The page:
Yugoslavia was neither, as someone already corrected, totalitarian, the way the Soviet Union or other East Bloc state-socialist nations might have been called, nor even, for that matter, member of the East Bloc at all. Yugoslavia was a non-aligned country, and not just any of them, but one of the five founders of the Non-Aligned Movement of states (NAM).

Comment Re: What "significant cost"? (Score 1) 485

No one questions that things have been going wrong in Greece for decades.

The problem is, completely regardless of whose fault it is, the conditions now imposed on Greece will strangulate Greek economy even further and thereby make the back payment of their debts even more improbable then it used to be. The Syriza idea of a haircut combined with other measures to leave room for the Greek economy to recuperate would, on the other hand, have increased the probability.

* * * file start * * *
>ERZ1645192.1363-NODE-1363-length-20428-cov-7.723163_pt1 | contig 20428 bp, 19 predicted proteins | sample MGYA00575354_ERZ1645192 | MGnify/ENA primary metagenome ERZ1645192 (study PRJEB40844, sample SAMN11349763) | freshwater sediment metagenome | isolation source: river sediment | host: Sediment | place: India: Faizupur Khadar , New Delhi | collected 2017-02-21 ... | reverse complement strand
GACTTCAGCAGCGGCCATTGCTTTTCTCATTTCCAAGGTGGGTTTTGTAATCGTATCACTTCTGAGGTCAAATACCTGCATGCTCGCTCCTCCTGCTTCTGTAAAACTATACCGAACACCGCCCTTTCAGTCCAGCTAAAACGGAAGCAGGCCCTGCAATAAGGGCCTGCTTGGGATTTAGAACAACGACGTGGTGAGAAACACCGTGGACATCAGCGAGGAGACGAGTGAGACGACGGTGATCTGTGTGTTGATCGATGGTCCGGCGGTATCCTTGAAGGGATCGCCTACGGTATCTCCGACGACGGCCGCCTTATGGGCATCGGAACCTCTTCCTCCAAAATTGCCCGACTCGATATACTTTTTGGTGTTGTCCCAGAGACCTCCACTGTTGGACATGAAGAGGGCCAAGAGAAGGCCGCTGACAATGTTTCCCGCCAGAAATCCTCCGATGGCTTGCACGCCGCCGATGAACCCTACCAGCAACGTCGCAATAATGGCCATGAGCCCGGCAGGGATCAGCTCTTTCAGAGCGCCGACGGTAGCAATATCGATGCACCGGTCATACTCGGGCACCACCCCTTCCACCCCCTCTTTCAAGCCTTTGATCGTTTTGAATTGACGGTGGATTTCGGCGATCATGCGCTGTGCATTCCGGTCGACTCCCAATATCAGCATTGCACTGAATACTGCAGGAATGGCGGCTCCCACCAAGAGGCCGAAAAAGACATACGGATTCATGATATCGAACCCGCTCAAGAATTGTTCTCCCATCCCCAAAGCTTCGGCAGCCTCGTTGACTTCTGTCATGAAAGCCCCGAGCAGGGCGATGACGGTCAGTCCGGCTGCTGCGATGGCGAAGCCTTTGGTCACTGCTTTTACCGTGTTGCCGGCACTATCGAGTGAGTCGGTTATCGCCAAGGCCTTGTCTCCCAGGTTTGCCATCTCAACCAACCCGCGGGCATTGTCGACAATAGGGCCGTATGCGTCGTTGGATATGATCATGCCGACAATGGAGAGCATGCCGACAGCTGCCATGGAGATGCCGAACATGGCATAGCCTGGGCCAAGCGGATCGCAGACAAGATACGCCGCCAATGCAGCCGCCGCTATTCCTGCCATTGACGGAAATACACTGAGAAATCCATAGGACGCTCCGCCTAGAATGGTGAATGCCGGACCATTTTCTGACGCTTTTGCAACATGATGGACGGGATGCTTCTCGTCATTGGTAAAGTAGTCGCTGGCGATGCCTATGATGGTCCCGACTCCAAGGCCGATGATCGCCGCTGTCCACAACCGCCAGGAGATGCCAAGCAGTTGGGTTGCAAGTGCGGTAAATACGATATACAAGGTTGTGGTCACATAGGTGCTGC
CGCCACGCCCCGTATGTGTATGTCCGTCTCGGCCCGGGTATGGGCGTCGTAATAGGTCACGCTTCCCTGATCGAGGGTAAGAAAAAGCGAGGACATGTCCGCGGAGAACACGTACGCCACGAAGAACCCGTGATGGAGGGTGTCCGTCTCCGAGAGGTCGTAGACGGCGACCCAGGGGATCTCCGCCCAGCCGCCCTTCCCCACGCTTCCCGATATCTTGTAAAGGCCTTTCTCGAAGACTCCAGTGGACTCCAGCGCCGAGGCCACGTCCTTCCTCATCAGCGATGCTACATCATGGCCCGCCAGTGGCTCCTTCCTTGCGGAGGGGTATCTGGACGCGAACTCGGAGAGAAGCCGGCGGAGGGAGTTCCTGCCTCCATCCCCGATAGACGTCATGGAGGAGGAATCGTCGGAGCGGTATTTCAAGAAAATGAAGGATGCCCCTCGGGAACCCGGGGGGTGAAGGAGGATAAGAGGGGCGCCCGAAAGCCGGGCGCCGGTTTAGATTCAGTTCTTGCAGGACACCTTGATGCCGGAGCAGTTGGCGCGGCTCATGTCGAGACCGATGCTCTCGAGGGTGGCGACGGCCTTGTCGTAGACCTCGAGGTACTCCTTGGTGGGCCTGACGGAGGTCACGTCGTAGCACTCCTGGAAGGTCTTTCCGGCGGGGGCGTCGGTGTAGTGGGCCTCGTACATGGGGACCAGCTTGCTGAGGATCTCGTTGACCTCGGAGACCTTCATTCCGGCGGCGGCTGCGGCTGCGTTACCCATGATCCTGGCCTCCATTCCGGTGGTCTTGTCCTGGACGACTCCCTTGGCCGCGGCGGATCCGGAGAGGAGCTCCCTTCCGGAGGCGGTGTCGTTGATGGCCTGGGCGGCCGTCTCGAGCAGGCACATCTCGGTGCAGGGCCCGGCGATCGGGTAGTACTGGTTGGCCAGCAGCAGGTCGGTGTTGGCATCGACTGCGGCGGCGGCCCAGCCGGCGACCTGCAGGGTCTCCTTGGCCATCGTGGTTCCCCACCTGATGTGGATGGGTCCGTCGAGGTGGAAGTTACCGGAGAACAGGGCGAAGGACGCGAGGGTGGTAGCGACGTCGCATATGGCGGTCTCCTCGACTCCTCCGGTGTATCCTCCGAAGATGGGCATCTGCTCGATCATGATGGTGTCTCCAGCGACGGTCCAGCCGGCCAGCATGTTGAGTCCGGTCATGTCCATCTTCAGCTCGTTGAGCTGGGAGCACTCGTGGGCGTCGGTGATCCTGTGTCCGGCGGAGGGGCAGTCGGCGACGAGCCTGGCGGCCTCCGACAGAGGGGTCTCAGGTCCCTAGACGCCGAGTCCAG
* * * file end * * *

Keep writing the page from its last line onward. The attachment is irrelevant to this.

But that wouldn't have given the rich parts of Europe, most important Germany, the opportunity to plunder the remains of Greek property.

Which is, by the way, what renowned economists like Krugman and Stiglitz say, too.

Comment What "significant cost"? (Score 1, Insightful) 485

Problem is, the conditions will continue to even further strangulate Greek economy, so that an eventual back payment of Greece's debts will become even less probable.

But the conditions, and that's the one major reason Germany kept insisting on them, will ensure that western European capital will be able to totally and completely plunder what's left of Greek property, while at the same time Germany's hegemony within Europe will be further strengthened.

The 'agreement' that was reached today is a declaration of war to the Greek people, and it is the defeat and the end of the once so promising project called Syriza.

"Wir schaffen es, ohne Waffen-SS" – a satirical comment dating back to the sixties, meaning 'we'll manage it [to subdue the world] without the military', was never more applicable to Germany than today.